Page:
Ballad Vice President and consultant Monty McLaurin and Lee County Hospital Authority Commissioner Howard Elliott checked on progress at the site Tuesday, as Ballad wraps up a series of community focus groups in early August.
McLaurin said the focus groups are helping the company prepare its community needs assessment for a state and federal application to turn the hospital into a 10-bed critical care facility after a six-year shutdown of the site.
“We’re assembling demographic information,” McLaurin said, “and we’ve been getting community feedback from three focus groups.”
Ballad representatives will be meeting with another focus group before a meeting of the community advisory committee in another week, McLaurin said. That will help round out the needs assessment for an application in September to the Virginia Department of Health and the federal Center for Medicare and Medicaid Services to open the facility.
While Ballad has worked with the county authority on the application process since the two organizations signed a letter of intent in January, Ballad assumed the cost of electric utilities immediately thereafter.
“We were very close to running out of money when Ballad took over the utilities,” said Elliott. “My personal experience is that they’ve been transparent, honest and forward. Everything they said they’d do has gotten done. They took over the operating costs right after we signed the memorandum of understanding.”
McLaurin said the building’s interior was in fundamentally good shape when the company joined with the hospital authority to plan renovations. Two areas needing priority work were the roof and outdated data cabling. He showed a first-floor room where leakage had damaged the ceiling and stained some floor tile.
“We’re replacing the roof, and that will be $250,000,” McLaurin said.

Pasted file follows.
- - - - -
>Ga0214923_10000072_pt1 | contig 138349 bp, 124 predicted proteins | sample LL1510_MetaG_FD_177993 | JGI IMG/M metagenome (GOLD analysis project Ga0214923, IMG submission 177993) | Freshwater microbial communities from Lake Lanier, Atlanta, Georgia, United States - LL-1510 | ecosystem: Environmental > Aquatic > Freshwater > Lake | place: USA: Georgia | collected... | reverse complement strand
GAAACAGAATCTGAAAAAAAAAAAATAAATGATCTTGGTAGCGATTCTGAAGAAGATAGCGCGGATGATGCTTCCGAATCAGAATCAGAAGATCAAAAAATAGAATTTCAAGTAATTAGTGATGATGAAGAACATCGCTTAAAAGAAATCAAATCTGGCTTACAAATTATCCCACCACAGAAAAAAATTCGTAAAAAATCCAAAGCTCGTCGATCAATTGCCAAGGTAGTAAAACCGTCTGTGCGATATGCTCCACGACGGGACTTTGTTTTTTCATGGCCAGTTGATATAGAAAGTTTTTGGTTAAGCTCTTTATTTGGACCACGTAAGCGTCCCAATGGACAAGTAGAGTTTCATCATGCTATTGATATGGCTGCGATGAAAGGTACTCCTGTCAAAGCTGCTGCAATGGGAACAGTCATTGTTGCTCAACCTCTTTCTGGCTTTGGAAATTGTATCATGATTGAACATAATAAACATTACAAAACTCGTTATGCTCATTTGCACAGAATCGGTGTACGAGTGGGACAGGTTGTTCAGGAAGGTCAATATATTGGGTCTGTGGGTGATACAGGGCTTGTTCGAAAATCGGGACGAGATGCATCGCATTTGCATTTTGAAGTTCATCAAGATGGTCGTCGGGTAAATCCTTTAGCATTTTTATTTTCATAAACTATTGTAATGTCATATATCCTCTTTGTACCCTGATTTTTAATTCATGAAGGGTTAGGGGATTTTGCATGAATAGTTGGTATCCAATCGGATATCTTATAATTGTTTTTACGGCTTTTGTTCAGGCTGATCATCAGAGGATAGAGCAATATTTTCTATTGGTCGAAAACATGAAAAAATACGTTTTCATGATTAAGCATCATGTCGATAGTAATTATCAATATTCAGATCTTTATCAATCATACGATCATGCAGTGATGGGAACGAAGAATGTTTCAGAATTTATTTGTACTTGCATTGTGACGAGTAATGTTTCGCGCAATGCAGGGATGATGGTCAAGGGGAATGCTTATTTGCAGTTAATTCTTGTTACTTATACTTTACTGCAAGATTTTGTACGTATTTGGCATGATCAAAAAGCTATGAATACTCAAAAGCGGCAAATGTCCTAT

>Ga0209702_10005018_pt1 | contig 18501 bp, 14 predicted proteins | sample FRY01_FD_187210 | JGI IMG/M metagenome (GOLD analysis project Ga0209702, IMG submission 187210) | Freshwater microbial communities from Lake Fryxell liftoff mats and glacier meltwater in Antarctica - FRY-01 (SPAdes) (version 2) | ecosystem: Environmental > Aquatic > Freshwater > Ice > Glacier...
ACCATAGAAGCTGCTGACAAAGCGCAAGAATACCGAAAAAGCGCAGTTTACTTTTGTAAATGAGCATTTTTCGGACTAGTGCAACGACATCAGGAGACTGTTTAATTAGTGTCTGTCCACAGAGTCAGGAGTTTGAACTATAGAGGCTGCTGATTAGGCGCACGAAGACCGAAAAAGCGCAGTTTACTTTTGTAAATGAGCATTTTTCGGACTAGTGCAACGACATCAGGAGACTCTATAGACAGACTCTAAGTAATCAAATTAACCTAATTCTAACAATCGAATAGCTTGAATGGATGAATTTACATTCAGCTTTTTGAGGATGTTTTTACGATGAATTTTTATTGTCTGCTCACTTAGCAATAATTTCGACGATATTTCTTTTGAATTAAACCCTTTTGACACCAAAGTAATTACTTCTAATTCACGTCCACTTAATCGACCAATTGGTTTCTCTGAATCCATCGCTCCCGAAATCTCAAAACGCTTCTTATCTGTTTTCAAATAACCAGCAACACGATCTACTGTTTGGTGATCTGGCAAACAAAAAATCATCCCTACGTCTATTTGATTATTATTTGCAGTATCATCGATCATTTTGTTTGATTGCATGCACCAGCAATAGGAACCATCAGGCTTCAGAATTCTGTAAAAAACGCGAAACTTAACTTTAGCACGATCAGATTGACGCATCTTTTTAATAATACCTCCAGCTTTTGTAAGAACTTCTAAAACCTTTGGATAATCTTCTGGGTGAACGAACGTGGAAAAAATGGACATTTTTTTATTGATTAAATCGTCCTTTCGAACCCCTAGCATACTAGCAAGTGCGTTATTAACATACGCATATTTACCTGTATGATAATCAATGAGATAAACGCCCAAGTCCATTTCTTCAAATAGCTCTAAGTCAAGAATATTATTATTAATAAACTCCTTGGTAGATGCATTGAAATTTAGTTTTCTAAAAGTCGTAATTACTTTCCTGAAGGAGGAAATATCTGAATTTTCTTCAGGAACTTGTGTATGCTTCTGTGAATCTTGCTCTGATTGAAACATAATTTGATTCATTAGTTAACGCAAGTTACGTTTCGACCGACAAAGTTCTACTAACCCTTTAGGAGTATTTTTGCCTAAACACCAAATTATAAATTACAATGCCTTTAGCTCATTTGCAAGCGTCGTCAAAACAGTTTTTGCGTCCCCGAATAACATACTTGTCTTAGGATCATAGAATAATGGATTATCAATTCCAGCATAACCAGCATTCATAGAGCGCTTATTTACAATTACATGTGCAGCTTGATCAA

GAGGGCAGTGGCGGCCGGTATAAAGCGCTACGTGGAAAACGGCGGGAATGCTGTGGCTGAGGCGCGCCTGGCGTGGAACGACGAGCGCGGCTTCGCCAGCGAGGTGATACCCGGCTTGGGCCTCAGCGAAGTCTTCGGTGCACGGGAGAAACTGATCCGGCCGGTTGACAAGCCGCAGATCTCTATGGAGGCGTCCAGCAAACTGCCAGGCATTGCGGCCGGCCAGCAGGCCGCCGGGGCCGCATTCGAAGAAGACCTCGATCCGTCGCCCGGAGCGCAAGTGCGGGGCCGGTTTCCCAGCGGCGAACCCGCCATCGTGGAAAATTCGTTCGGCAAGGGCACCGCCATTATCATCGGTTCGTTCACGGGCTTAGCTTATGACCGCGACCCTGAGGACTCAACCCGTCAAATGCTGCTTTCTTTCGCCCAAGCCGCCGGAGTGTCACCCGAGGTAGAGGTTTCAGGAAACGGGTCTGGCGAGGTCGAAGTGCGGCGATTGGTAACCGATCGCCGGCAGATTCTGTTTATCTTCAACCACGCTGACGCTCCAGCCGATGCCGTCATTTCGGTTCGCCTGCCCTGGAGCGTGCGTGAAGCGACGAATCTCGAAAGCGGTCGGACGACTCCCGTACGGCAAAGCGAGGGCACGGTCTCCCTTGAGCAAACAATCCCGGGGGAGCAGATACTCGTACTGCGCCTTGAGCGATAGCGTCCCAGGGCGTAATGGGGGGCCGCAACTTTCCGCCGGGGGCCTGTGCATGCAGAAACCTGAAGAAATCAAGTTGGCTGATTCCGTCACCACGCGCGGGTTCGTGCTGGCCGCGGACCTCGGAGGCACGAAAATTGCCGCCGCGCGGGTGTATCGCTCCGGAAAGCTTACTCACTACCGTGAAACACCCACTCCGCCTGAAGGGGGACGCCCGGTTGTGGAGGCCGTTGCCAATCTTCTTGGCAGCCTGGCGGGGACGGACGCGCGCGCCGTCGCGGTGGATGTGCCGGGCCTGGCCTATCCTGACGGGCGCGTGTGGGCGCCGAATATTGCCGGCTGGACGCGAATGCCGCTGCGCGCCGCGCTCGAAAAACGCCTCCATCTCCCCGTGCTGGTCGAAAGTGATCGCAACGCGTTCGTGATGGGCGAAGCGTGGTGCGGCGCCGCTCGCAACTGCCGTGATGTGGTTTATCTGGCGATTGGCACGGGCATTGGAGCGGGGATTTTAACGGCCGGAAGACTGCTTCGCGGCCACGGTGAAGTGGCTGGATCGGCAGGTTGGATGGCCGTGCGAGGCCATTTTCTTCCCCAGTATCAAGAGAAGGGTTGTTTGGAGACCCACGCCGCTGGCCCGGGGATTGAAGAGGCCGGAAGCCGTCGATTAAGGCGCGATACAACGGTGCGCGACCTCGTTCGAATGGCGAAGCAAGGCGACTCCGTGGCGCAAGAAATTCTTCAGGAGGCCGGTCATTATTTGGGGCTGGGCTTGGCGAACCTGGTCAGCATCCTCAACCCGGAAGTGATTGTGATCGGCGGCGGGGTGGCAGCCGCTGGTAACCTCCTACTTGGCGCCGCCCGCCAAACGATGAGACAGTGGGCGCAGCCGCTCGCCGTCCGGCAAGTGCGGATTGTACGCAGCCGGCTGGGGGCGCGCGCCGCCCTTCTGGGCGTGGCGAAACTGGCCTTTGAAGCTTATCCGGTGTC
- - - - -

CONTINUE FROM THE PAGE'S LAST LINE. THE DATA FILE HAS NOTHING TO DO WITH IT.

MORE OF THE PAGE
All the data cabling will be replaced so the building will be compatible with a new computer system re-equipping all former Mountain States Health Alliance facilities in the Ballad organization, he added.
Workers have begun repairing the hospital helicopter pad — one of the few areas that suffered vandalism — and pad lights and windsocks are being replaced. Trees and foliage are being cut back to ensure safe approaches.
“For the building to be closed as long as it was, it is in great shape,” said Eddie Thomas, facilities manager from Ballad’s Lonesome Pine Hospital in Big Stone Gap.
Crews have already begun doing some work on the rooms, and McLaurin said planning has begun to install rails, shielding and other equipment to accommodate a CT scanner and other radiology and imaging equipment.
McLaurin and Ballad Community and Governmental Relations Director Stacey Ely credited the authority and the community with keeping the building in good condition.
“You didn’t see broken windows or damage,” McLaurin said. “It’s a credit to the community.”
Elliott said that after the authority had to stop hiring a watchman, the Lee County Sheriff’s Department took over patrolling the grounds. He said the Lee County Foundation also contributed to upkeep of the building over the past six years.